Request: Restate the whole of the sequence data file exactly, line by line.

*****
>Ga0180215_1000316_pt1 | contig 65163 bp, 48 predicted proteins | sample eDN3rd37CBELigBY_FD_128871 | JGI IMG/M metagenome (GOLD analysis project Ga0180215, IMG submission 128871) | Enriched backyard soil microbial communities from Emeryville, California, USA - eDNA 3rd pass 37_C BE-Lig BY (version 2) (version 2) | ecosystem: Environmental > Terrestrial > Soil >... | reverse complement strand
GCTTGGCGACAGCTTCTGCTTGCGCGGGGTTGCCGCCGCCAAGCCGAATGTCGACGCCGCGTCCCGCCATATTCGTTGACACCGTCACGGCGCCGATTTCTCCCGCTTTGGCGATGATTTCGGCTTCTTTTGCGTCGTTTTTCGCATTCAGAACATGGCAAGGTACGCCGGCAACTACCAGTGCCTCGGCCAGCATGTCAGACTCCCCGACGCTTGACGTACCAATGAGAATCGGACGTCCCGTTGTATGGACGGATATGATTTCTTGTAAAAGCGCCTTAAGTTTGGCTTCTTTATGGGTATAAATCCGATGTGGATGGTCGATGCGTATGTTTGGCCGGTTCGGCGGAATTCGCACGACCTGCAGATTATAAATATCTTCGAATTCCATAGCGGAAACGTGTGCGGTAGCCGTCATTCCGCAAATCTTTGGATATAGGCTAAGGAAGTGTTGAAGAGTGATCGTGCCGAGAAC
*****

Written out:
>Ga0180215_1000316_pt1 | contig 65163 bp, 48 predicted proteins | sample eDN3rd37CBELigBY_FD_128871 | JGI IMG/M metagenome (GOLD analysis project Ga0180215, IMG submission 128871) | Enriched backyard soil microbial communities from Emeryville, California, USA - eDNA 3rd pass 37_C BE-Lig BY (version 2) (version 2) | ecosystem: Environmental > Terrestrial > Soil >... | reverse complement strand
GCTTGGCGACAGCTTCTGCTTGCGCGGGGTTGCCGCCGCCAAGCCGAATGTCGACGCCGCGTCCCGCCATATTCGTTGACACCGTCACGGCGCCGATTTCTCCCGCTTTGGCGATGATTTCGGCTTCTTTTGCGTCGTTTTTCGCATTCAGAACATGGCAAGGTACGCCGGCAACTACCAGTGCCTCGGCCAGCATGTCAGACTCCCCGACGCTTGACGTACCAATGAGAATCGGACGTCCCGTTGTATGGACGGATATGATTTCTTGTAAAAGCGCCTTAAGTTTGGCTTCTTTATGGGTATAAATCCGATGTGGATGGTCGATGCGTATGTTTGGCCGGTTCGGCGGAATTCGCACGACCTGCAGATTATAAATATCTTCGAATTCCATAGCGGAAACGTGTGCGGTAGCCGTCATTCCGCAAATCTTTGGATATAGGCTAAGGAAGTGTTGAAGAGTGATCGTGCCGAGAAC